UBC Theses and Dissertations
Physiological computations underlying our internal representation of vestibular self-motion Chen, Anthony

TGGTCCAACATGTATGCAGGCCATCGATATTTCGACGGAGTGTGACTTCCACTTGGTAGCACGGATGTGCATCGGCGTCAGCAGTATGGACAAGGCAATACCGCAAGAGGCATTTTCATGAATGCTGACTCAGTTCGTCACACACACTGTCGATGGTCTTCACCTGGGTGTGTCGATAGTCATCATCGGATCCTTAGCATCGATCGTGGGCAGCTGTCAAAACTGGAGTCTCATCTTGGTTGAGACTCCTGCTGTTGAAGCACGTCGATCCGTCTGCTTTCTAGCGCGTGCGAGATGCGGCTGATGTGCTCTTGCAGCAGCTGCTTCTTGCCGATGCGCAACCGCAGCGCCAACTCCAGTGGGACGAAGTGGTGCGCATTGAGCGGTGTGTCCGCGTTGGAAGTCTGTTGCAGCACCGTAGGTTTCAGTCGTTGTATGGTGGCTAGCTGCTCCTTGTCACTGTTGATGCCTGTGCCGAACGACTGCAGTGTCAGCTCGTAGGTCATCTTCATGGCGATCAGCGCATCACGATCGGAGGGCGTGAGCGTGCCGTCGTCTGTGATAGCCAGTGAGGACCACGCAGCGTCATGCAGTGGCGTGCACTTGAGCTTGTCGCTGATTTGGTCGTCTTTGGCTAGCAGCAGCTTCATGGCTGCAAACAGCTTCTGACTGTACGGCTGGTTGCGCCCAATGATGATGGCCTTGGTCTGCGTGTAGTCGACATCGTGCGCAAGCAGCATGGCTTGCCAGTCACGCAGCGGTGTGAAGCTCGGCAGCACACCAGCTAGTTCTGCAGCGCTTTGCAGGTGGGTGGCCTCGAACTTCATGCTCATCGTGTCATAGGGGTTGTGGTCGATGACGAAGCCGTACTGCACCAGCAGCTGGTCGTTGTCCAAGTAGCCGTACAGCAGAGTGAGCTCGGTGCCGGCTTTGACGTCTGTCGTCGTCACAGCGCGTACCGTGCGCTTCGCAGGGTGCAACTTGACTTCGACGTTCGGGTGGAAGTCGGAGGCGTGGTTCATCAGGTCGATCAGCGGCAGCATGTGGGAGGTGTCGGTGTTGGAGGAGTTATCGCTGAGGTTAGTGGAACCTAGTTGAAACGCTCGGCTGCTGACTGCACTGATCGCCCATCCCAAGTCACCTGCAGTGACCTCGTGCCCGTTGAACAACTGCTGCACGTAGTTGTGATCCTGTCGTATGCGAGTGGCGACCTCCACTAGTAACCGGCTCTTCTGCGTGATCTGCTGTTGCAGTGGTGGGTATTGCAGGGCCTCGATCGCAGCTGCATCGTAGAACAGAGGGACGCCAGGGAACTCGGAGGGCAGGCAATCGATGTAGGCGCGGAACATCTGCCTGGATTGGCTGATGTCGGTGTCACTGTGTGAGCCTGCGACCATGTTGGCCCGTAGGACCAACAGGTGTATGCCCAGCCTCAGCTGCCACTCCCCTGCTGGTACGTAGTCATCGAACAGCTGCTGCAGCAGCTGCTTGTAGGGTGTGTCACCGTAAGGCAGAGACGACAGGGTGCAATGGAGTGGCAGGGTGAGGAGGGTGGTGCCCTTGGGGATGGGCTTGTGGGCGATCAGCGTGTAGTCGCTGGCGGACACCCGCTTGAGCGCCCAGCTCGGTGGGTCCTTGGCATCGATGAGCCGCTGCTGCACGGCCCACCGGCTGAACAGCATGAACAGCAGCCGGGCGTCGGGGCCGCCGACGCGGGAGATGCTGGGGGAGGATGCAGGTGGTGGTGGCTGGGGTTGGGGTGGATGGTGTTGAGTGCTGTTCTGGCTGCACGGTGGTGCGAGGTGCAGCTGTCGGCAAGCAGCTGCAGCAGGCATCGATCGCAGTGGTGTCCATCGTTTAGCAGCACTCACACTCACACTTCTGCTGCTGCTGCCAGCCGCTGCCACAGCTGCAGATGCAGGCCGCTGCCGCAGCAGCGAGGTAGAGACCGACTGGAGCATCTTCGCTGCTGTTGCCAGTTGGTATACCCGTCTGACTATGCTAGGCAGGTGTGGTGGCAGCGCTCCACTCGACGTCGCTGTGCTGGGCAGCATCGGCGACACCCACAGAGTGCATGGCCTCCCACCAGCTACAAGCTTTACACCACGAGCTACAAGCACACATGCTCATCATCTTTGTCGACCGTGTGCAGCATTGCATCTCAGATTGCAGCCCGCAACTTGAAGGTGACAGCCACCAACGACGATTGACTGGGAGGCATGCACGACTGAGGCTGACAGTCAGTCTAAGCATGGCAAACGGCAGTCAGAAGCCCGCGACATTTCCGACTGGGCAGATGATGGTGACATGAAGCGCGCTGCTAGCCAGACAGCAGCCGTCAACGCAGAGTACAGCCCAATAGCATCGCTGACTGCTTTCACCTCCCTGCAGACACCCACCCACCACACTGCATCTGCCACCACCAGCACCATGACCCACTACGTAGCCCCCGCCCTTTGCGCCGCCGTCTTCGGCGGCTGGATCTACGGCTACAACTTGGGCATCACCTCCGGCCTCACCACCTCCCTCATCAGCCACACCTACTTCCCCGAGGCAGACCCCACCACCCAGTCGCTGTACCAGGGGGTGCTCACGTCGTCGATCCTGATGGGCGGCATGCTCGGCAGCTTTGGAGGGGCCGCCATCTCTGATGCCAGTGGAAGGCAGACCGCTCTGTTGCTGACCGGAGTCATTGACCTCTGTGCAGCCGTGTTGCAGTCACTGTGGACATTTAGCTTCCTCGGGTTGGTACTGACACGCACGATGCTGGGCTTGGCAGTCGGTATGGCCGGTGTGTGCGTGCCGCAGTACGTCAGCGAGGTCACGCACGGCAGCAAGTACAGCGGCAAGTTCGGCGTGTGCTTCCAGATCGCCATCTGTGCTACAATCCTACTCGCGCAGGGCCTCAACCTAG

Humans, as with other organisms, rely on sensing for survival. The principles implemented by the brain to interpret this sensory information; however, remain open for investigation. The vestibular sense provides information about self-motion and orientation, which in part allows us to properly perceive self-motion in space and to navigate the surrounding environment. The purpose of this thesis was to advance the current knowledge of how the brain processes sensory cues of motion. Because the mechanisms that govern the central integration of vestibular information are difficult to reveal through everyday experiences, we used experimentally controlled sensory stimuli to probe vestibular-related neurophysiological and psychophysical behaviours. Studies presented in this thesis emerge from a first principles approach looking at integration of signals from primary vestibular afferents using a novel sampling-based dynamical inference model. Experiment 1 characterized perceptual self-motion during and following constant vestibular stimulation and contextualized how percepts arise from the integration of differently adapting primary vestibular afferents based on the brain’s expectation about one’s self-motion. Experiment 2 examined why perception changes when different vestibular end-organs encodes the same gravity-neutral whole-body motion. We showed that vestibular otoliths provide the brain additional information of self-rotation, a role primarily attributed to the vestibular semicircular canals. Experiments 3 and 4 together evaluated electrical vestibular stimulation for probing the vestibular system in humans. Here, we used current physiological data of primary vestibular afferent responses to both mechanical and electrical stimuli to predict and evaluate their equivalence in central processing in humans. Subsequently, a real-time solution for human-in-the-loop vestibular sense modulation using electrical vestibular stimulation during active head movements was developed using our identified equivalency. Altogether, this thesis highlights that our perceptions are shaped by our past experiences. Likewise, we show that equivalent perceptual and oculomotor behaviours can be elicited by matching the predicted response of primary vestibular afferents. The novel work presented here offers new theoretical and applied principles about vestibular processing, and the sensory integration process at large. More importantly, this may lead to novel and testable hypotheses for future studies to build upon in both fundamental and clinical areas.
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